Towards a Post-Foundationalist Quaker Theology: Slavoj Zizek, Quietism and Pink Dandelion

Accepting the whole of a tradition and not just the parts

I found Slavoj Zizek’s opening to his book The Fragile Absolute, to be instructive for a present day study of Quaker theology. He begins by presenting the challenge of two choices: How is a Marxist to counter all the various “thoughts” of the post-modern era? “The obvious answer seems to be not only ferociously to attach these tendencies, but mercilessly to denounce the remainders of the religious legacy of Marxism itself (Zizek, 2000:1).” But the other choice, not so obvious, is to in fact “fully endorse what one is accused of (Zizek, 2000:2).” In other words the second choice is a complete reversal of the first option. Christianity and Marxism are directly connected, they ought to fight on the same side. The atheist Zizek argues, “…the authentic Christian legacy is much to precious to be left to the fundamentalists and freaks (2).”

Zizek concludes by discussing one similarity between Christians and Marxists, a number of both “believers” fetishize the early “authentic” followers and against those who “institutionalized” it (Saint Paul, Lenin). This is the “yes to Christ, not to Saint Paul” campaign, and it is the same as those who are the “humanist Marxists” and deny Lenin as a role within the Marxist tradition. “In both cases, one should insist that such a “deference of the authentic” is the most perfidious mode of its betrayal: there is no Christ outside Saint Paul,” just as there is no ‘authentic Marx’ without Lenin (Zizek 2000:2). Continue reading Towards a Post-Foundationalist Quaker Theology: Slavoj Zizek, Quietism and Pink Dandelion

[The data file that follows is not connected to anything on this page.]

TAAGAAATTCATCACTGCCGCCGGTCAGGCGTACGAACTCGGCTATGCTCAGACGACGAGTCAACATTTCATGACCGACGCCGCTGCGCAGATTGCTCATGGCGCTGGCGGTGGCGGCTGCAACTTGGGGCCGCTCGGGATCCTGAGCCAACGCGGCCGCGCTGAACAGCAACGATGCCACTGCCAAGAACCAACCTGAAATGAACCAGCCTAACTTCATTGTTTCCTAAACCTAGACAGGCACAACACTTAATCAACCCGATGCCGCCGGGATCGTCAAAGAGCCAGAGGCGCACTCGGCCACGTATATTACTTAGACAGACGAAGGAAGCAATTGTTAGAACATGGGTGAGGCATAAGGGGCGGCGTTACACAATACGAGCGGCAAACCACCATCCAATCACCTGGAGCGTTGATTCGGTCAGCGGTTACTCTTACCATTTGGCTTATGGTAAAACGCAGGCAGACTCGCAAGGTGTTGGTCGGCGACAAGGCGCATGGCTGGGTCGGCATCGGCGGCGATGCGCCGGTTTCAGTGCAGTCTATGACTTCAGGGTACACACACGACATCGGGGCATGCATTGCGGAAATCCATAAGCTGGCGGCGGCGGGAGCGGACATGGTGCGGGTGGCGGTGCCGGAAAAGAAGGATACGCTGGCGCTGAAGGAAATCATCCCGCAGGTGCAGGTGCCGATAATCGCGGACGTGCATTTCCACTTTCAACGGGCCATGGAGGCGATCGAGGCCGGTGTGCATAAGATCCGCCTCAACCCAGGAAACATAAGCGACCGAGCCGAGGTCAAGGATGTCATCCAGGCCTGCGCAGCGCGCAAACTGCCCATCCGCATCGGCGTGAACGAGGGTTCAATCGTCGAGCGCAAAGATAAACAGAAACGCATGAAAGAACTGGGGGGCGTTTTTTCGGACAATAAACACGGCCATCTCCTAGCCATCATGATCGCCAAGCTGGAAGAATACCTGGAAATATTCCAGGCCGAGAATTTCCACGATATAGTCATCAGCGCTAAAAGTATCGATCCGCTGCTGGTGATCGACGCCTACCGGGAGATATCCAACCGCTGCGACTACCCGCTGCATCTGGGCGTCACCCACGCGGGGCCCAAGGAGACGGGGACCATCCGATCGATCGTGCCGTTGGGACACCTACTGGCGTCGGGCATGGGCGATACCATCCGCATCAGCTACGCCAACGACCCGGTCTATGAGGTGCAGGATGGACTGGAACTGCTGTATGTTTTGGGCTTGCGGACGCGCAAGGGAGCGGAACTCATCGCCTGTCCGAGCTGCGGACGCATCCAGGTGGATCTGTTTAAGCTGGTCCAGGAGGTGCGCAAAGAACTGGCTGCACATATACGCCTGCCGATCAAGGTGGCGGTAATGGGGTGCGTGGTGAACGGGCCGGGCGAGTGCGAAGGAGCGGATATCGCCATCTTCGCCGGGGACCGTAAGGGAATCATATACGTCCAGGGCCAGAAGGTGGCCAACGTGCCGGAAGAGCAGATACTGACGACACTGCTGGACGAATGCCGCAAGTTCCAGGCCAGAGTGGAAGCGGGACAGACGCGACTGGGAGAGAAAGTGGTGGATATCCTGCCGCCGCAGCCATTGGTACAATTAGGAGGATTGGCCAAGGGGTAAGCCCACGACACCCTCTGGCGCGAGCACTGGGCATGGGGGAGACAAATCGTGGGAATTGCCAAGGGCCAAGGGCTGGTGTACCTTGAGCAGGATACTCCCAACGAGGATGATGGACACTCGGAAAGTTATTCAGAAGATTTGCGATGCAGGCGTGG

Spending Money as Christians: A Quaker Perspective

Last night Emily and I had the opportunity to hang out with some of our good friends from Ohio and eat some fantastic sushi.  During the course of the evening, we encroached on a sometimes-touchy subject (except for this night): How Christians spend their money.

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Left Behind Eternal Forces – Violence for Christians

Today in the Los Angeles Times, there is an article about a new “Christian” video game: Left Behind: Eternal Forces. The game aims to make a broadly appealing video game, similar to Grand Theft Auto; it is a “real-time” strategy game that “features plenty of biblical smiting, albeit with high-tech weaponry as players battle the forces of the Anti-Christ in a smoldering world approaching Armageddon.” The creators, including Troy Lyndon who used to work for Electronic Arts, say of their new game, “Left Behind has the anti-christ, the end of the world, the apocalypse…It’s got all the Christian stuff, and it’s still got all the cool stuff (emphasis mine).”
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